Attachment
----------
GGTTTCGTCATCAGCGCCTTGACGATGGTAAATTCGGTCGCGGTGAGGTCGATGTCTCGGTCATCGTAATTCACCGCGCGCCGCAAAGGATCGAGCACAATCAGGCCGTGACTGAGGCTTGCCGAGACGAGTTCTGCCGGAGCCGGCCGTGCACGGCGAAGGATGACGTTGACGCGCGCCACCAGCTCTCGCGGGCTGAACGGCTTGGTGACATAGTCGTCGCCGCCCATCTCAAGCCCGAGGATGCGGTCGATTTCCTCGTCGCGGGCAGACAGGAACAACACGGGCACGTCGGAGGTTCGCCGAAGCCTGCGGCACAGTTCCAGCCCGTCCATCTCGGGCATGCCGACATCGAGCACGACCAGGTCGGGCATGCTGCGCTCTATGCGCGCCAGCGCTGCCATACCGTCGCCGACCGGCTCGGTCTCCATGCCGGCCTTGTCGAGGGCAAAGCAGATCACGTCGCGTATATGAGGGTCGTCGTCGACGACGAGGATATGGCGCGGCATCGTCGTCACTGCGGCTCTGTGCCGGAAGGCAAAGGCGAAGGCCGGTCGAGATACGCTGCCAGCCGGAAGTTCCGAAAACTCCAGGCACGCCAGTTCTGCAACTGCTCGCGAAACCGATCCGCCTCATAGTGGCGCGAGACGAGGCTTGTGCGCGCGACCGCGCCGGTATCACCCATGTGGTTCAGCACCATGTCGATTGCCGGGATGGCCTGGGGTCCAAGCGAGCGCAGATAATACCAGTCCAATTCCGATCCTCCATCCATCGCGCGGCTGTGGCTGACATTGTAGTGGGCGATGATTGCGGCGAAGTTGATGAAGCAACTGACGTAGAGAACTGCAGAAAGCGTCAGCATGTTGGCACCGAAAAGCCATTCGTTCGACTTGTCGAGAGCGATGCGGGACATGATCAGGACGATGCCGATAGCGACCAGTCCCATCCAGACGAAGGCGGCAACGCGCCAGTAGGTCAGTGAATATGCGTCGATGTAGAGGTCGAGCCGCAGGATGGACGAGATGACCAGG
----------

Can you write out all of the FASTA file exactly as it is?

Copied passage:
GGTTTCGTCATCAGCGCCTTGACGATGGTAAATTCGGTCGCGGTGAGGTCGATGTCTCGGTCATCGTAATTCACCGCGCGCCGCAAAGGATCGAGCACAATCAGGCCGTGACTGAGGCTTGCCGAGACGAGTTCTGCCGGAGCCGGCCGTGCACGGCGAAGGATGACGTTGACGCGCGCCACCAGCTCTCGCGGGCTGAACGGCTTGGTGACATAGTCGTCGCCGCCCATCTCAAGCCCGAGGATGCGGTCGATTTCCTCGTCGCGGGCAGACAGGAACAACACGGGCACGTCGGAGGTTCGCCGAAGCCTGCGGCACAGTTCCAGCCCGTCCATCTCGGGCATGCCGACATCGAGCACGACCAGGTCGGGCATGCTGCGCTCTATGCGCGCCAGCGCTGCCATACCGTCGCCGACCGGCTCGGTCTCCATGCCGGCCTTGTCGAGGGCAAAGCAGATCACGTCGCGTATATGAGGGTCGTCGTCGACGACGAGGATATGGCGCGGCATCGTCGTCACTGCGGCTCTGTGCCGGAAGGCAAAGGCGAAGGCCGGTCGAGATACGCTGCCAGCCGGAAGTTCCGAAAACTCCAGGCACGCCAGTTCTGCAACTGCTCGCGAAACCGATCCGCCTCATAGTGGCGCGAGACGAGGCTTGTGCGCGCGACCGCGCCGGTATCACCCATGTGGTTCAGCACCATGTCGATTGCCGGGATGGCCTGGGGTCCAAGCGAGCGCAGATAATACCAGTCCAATTCCGATCCTCCATCCATCGCGCGGCTGTGGCTGACATTGTAGTGGGCGATGATTGCGGCGAAGTTGATGAAGCAACTGACGTAGAGAACTGCAGAAAGCGTCAGCATGTTGGCACCGAAAAGCCATTCGTTCGACTTGTCGAGAGCGATGCGGGACATGATCAGGACGATGCCGATAGCGACCAGTCCCATCCAGACGAAGGCGGCAACGCGCCAGTAGGTCAGTGAATATGCGTCGATGTAGAGGTCGAGCCGCAGGATGGACGAGATGACCAGG